Black Bird is about a girl named Misao Harada who is gifted with the ability to see supernatural creatures (demons, spirits, and the like). She's spent most of her life trying to get by while being constantly harassed by these spirits until, one day, a childhood friend (Kyo) returns and saves her from a demon. It turns out that Misao is the "bride of prophecy." Any demon that drinks (a lot of) her blood lives longer, those that devour her get eternal youth, and if a demon marries her, his clan will prosper. Apparently, demons have commitment issues since most of them decide they'd rather just kill her and eat her. Luckily for Misao, Kyo is a tengu and happens to be set on taking Misao as his (sometimes reluctant) bride.
Like many shojo series, Black Bird is filled with high school drama, angsty love, and some slapstick humor. It's set apart by the introduction of Japanese monsters such as tengu and kitsune in addition to quite a bit of blood. The main character is often attacked by demons and her wounds are healed by having Kyo lick and suck them. It's been a few years since I've read manga so I was a little surprised by the pervy levels that that aspect was taken to. It's rated T+ (for older teens) and I have to agree with it. Younger readers may not get the quirky humor (at one point Misao laments that a guy who hit on her was possessed by an aborted fetus) and there are plenty of sexual references (in volume two, Kyo's "little tengu" is referenced twice). In addition, the relationship between Misao and Kyo is questionable in that daddy-knows-best/why-don't-you-succumb-to-my-will-you-silly-girl sort of way.
Everything said, Black Bird is fun, quirky reading.
8 of 10 people found the following review helpful
It's never a good sign for ANY series when the male lead reminds me of Edward Cullen.
Actually, a lot about Kanoko Sakurakoji's "Black Bird" reminds me of "Twilight," both in theme and in attitude. Like "Twilight," this shojo manga series has a passive heroine, a creepy jerk of a love interest, a completely generic setting, and a romantic subplot that makes you squirm with discomfort at the idea that anyone finds this romantic. The art is good, but not much else.
For her entire life, Misao has been haunted by two things -- memories of her first love Kyo, and lots of nasty little demons that try to hurt her. But on her sixteenth birthday, Kyo returns to tell her that she is a "demon bride," and demons will all be trying to eat her (for eternal youth) or marry her (for good luck to their clan). And oh coincidence! He happens to be a tengu, and the leader of his clan.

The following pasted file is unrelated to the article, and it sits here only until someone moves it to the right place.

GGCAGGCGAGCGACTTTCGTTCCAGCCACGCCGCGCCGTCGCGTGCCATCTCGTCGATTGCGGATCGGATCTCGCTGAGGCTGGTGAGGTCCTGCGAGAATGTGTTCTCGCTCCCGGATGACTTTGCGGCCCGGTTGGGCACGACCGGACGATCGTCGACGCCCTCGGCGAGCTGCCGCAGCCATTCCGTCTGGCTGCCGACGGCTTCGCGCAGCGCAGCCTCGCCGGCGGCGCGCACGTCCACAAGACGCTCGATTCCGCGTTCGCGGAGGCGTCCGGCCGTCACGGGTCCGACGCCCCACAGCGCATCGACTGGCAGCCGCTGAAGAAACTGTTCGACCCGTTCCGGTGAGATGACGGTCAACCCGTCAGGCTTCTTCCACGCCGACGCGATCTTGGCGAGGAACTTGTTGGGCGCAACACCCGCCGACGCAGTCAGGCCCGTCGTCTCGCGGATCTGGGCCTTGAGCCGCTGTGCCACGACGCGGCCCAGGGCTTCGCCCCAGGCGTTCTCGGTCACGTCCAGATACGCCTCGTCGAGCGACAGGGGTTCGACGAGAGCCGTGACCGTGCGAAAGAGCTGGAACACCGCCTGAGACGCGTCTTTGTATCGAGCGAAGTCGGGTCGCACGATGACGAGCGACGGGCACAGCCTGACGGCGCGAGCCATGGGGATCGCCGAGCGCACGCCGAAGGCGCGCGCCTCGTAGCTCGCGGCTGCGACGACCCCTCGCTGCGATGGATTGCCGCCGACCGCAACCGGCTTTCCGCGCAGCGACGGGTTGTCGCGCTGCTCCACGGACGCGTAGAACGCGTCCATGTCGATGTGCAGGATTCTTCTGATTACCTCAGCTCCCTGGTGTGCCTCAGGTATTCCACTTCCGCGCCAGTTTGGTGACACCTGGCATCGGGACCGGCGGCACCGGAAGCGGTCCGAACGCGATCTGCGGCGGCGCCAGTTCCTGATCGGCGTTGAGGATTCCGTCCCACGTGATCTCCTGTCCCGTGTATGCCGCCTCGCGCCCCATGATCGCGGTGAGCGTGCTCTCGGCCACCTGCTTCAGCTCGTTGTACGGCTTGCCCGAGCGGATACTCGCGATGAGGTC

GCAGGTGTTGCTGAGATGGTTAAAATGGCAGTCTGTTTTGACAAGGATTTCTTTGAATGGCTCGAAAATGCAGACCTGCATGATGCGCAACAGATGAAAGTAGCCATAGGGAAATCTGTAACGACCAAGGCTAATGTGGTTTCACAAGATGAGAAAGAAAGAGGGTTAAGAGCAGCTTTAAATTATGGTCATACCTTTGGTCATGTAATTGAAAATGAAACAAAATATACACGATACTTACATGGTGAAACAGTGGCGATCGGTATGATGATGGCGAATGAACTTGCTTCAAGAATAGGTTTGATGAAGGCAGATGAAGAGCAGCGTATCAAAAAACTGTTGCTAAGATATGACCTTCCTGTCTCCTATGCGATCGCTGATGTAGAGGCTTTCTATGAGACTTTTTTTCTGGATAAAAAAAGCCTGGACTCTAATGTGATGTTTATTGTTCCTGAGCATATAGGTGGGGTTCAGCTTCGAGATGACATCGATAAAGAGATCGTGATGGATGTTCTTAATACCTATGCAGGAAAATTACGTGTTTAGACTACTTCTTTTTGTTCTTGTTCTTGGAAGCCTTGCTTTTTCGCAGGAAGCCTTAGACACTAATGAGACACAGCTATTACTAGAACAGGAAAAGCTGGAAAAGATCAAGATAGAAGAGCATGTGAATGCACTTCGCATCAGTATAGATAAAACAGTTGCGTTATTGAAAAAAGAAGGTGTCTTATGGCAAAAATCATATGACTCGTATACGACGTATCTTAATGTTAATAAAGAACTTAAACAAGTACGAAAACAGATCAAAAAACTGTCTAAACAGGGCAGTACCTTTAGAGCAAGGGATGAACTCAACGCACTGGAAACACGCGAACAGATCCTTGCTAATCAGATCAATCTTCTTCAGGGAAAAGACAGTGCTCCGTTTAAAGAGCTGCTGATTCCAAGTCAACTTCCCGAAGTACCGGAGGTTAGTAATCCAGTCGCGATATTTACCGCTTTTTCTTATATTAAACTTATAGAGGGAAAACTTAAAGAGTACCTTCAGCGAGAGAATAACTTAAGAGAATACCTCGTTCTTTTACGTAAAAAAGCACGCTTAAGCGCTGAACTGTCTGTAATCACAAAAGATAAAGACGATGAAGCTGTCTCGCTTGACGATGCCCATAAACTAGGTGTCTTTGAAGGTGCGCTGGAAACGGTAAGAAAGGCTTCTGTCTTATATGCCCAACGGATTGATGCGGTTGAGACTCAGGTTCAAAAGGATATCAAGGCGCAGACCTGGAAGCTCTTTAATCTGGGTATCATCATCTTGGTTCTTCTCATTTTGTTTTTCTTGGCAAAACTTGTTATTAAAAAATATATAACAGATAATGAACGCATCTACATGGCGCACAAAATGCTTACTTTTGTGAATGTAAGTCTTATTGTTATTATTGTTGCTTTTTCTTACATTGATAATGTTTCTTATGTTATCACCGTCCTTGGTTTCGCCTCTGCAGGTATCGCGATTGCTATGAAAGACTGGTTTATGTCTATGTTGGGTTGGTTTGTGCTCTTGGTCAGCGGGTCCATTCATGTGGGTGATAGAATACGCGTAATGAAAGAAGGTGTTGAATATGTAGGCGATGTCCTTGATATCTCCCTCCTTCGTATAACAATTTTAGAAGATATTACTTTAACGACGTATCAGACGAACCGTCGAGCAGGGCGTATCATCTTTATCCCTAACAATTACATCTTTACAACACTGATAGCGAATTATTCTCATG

Oh, and her blood smells irresistible to demons, making them either want to eat her or have sex with her. Wow, that doesn't sound familiar.
Despite Misao's protests, Kyo insists that she's going to be his bride, and starts forcing her to have dinner with him, fends off various demons that try to eat Misao, and even feuds with a charming kitsune who ALSO wants to marry Kyo. And Misao has to consider the possibility that her first love is using her for his own ends. Does Kyo even really love her?
The answer: no. No, he doesn't. He sexually assaults her (reaches up her skirt, grabs her breasts), insults her ("Any human who approached you would have to be possessed or REALLY stupid"), and even tortures her by dangling her above buildings just to force her to cling to him. For crying out loud, this guy bullies a SMALL CHILD to tears just to guilt Misao into coming to dinner with him.
And here's some of Kyo's more contemptible lines:
"You can't live without me. I have to teach your body that."
"... because you're going to be my bride." (What girl could resist THAT?)
"I'll never let anyone else have you!" (Free will? What's that?)
And to make it worse, most of the comedy AND drama comes from Kyo acting like a controlling, chauvinistic pig ("Just remember to save your virginity. I'm the one who's going to take it!"). There's not much of a plot just yet, except for "Misao gets attacked by a demon, Kyo dives in to save her, but she's injured just enough that he has to slurp erotically on her bleeding injuries." That gets repeated over and over.
So unsurprisingly Misao isn't that great a heroine. She does show some spunk by popping Kyo in the nose when he gets too out of line, but she's otherwise quite wimpy, and gets all mushy and adoring when he treats her badly (like the whole sky-torture thing).
The most interesting character is a charming kitsune who (perish the thought) actually ASKS Misao to marry him, and seems to be an interesting third wheel... until Sakurakoji apparently realizes that he's more likable than Kyo, and turns him into a murdering rapist. The most likable character is, honestly, Taro -- he's an adorable little tengu who deserves to be in a better series.
There are a lot of contemptible men in shojo manga, but "Black Bird 1's" Kyo is definitely one of the worse ones I've seen. This is the Japanese "Twilight" -- avoid it!
2 of 2 people found the following review helpful
on October 22, 2010
Black Bird is a manga which follows the story of a girl, Misao Harada, who can see and is constantly bothered by spirits and is in love with a boy she can hardly remember. On her sixteenth birthday, she is approached by one of the school's hottest boys, but instead of a date, she gets an attempt on her life and the knowledge that she is irresistible to demons. Also appearing is Kyo, her old childhood friend that she loved for so long. The only problem? He's a demon too, and he wants to make her his bride. Misao is torn between her memories and his current attractiveness and the worry that he's only after her because a marriage to her would ensure success for his clan. Other demons and spirits won't leave her alone, so no matter if she wants him to or not, Kyo watches out for her, fighting for her and healing her wounds with his tongue. Also featured are Taro, the young servant of Kyo's, and Kuzunoha, a rival fox demon.